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Come to My Garden and Share the Fun 2011

My earliest cassia is starting to bloom, but the bush by the street and the tree by the door should be in their prime by then. It is aptly named golden showers and attracts yellow butterflies and their yellow catterpillars.

For a few years now I have said, "This may be the last Open Garden. Or maybe not."

During the same time period I have been working on a new book: Citrus: How to Grow and Use Citrus Fruits, Flowers, and Foliage. It is at the printers and may be available by then, but I am not holding my breath.

Such work does keep me out of the garden sometimes. So I fear that without this event, both garden and gardener would fall apart.

Here are some of the things to be sure to see when you come. My compost garden is up and growing. I wrote a column about Robert Dickey's invention (May 12, 2010). My sons gave me the fencing and Philip helped me set it up soon after that. It took me a month to fill it with at least 30 layers of green stuff (weeds, grass clippings, etc) and brown stuff (mostly leaves). Then it sat all summer, hopefully heating up and then cooling down. (I don't have a compost thermometer.)

Robert Dickey kindly gave me quite a few pieces of PVC pipe in which to plant and I realized what a great gift that was when we started cutting more. Even with husband David's help, it was quite a chore. And most of the first Roma bean seeds I put in did not sprout! Maybe the pile was still too hot or perhaps the outside was. But Robert had planted beans in August and had some blooming when I started. I just kept planting until all my pipes were full: green beans, a few southern peas, some red mustard, lettuce, one mint, some Swiss chard, and lastly some spinach seedling and some strawberry plants.

But guess what! My compost garden, which seemed to be in as much sunlight as I have anywhere in the spring and summer, is definitely not in enough sunlight now. So the plants and I are making the best of it and looking forward to spring.

My first floating garden, however, is in full sun in the front and has been thriving since about Oct. 1 with two tomatoes and two cups of Swiss chard from seed that is doing very well, even in this time of absolutely no rain.

Be sure to see the new path along my back fence through what has been no man's land.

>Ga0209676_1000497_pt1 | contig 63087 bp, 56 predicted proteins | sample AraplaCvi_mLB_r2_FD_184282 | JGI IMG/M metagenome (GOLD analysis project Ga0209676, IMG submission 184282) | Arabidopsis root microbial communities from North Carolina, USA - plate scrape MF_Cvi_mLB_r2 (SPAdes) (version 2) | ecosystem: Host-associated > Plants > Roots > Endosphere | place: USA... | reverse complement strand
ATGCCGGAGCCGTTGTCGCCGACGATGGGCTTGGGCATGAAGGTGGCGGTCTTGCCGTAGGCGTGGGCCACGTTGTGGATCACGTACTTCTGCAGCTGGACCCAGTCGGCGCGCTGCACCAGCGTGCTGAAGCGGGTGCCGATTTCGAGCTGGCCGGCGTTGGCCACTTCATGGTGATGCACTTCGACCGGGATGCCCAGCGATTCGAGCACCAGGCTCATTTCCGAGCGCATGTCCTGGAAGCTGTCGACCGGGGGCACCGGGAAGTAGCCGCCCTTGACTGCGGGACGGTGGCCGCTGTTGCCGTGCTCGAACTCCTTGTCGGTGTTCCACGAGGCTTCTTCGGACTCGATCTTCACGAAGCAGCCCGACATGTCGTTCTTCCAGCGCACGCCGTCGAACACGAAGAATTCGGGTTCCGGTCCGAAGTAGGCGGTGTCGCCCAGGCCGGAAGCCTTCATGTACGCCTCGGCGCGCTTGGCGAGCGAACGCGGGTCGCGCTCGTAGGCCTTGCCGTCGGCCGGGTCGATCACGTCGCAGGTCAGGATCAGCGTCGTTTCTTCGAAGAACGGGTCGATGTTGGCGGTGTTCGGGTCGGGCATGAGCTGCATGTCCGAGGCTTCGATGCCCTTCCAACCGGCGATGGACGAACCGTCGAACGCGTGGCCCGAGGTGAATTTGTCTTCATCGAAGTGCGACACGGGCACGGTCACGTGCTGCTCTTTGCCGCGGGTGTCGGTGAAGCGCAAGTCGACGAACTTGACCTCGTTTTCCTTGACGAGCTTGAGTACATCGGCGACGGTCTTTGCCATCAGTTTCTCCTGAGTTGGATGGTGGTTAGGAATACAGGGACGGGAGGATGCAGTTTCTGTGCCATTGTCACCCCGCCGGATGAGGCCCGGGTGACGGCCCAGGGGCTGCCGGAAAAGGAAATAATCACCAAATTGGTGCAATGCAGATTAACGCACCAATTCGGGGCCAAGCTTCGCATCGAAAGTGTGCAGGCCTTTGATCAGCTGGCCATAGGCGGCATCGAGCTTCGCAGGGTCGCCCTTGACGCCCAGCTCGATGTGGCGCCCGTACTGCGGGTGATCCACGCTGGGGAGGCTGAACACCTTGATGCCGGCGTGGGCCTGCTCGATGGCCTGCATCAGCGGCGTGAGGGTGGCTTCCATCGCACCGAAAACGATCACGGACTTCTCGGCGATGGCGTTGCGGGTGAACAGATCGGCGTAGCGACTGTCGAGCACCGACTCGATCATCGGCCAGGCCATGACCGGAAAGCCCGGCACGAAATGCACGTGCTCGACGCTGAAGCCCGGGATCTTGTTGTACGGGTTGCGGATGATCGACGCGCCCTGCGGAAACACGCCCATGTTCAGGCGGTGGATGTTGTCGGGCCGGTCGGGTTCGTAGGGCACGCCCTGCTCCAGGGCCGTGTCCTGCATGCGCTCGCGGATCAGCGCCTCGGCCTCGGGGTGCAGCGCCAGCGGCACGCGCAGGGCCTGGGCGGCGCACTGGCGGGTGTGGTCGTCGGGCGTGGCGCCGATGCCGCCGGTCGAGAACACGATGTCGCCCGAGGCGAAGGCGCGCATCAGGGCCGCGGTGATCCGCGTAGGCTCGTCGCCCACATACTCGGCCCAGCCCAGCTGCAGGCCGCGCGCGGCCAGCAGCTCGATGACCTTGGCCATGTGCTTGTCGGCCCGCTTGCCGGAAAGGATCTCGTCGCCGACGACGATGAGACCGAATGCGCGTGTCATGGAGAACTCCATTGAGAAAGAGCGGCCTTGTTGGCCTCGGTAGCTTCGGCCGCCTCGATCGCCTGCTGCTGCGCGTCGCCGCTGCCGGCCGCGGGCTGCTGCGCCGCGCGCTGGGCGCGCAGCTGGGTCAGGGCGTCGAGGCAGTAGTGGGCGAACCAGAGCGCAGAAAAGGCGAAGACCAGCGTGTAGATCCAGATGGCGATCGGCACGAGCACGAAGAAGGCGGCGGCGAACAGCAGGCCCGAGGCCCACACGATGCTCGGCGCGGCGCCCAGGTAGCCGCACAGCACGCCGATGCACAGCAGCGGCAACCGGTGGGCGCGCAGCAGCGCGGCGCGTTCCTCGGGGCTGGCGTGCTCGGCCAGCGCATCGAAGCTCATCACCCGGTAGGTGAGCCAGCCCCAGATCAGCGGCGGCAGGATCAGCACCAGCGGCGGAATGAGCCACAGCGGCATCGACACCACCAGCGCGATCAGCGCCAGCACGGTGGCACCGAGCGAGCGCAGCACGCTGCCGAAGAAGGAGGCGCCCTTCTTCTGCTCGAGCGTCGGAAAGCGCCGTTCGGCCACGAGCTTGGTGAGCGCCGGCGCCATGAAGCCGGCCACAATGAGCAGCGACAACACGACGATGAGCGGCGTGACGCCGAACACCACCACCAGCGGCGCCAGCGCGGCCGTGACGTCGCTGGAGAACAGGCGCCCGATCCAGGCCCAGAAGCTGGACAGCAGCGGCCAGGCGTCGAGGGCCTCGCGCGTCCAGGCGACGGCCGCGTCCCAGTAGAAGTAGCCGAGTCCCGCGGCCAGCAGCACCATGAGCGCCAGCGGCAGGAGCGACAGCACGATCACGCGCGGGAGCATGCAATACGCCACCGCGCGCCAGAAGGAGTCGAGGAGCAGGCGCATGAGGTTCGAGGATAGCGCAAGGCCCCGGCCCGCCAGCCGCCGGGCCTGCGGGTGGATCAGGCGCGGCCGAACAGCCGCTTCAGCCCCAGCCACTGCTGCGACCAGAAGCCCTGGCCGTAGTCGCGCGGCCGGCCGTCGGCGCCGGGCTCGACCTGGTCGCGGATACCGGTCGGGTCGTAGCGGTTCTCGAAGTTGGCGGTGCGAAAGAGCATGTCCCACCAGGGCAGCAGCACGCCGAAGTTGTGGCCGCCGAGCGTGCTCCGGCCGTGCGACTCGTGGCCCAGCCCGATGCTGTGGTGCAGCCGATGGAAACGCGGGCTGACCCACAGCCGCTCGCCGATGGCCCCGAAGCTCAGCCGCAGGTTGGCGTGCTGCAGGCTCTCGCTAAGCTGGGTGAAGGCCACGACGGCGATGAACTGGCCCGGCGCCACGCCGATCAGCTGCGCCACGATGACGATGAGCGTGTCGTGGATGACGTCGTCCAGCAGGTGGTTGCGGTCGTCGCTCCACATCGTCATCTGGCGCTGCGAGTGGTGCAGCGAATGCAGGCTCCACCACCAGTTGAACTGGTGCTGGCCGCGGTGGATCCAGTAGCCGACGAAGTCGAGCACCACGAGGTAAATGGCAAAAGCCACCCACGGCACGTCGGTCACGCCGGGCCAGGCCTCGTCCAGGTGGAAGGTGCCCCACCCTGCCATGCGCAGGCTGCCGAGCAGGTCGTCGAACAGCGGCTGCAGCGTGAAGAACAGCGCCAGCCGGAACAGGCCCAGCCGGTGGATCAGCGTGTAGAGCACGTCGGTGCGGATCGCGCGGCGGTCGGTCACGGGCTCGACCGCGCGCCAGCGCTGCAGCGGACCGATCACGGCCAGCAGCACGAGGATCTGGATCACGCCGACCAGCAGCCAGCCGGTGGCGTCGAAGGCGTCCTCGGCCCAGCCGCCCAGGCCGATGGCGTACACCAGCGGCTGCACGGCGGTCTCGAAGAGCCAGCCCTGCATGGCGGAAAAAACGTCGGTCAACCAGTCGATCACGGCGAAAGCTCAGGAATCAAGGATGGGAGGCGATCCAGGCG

I haven't had the full tour at Neem Tree Farms, but I know that Vicki is going to let people dig certain plants to take home, so you may want to put a shovel in your car if you are going both places, but don't bring it out at my place. We are, for those two days, at least, a no-dig spot. If you see something you want that I obviously don't need, ask or email me later, and we may set up a limited dig day when we are not so busy.

This year my friend Vicki Parsons is also inviting folks to see her Neem Tree Farms at her new location at 602 Ronele Drive, Brandon, 55311. To get there, go south from SR60 on Kings Ave. Go to the second light past Lumsden and turn left on Ronele Drive. 602 is the first large house from the corner on the left.

See the greenhouses where they raise neem trees that are shipped all over the country. Learn about neem and its many uses and the many personal, pet, and garden care products made from neem. Everybody who visits there will receive a free butterfly milkweed to take home and grow for monarch butterfly caterpillars and a free sample of our neem Anti-Itch Formula.

So you can come to both places and make a morning of it. Or come to one on one Saturday and the other the next. We all look forward to seeing you.

The pagoda flowers, Clerodendrum paniculatum, do come back whether you want them to or not. They are spectacular in bloom, but invasive. There will be some to take home if you really want them.

The pinecone ginger is blooming this year as never before.

I thought I'd lost the candy corn plant, but it has come back, not this abundantly yet, but it should be fine by next year. This is one that is very hard to start from cuttings.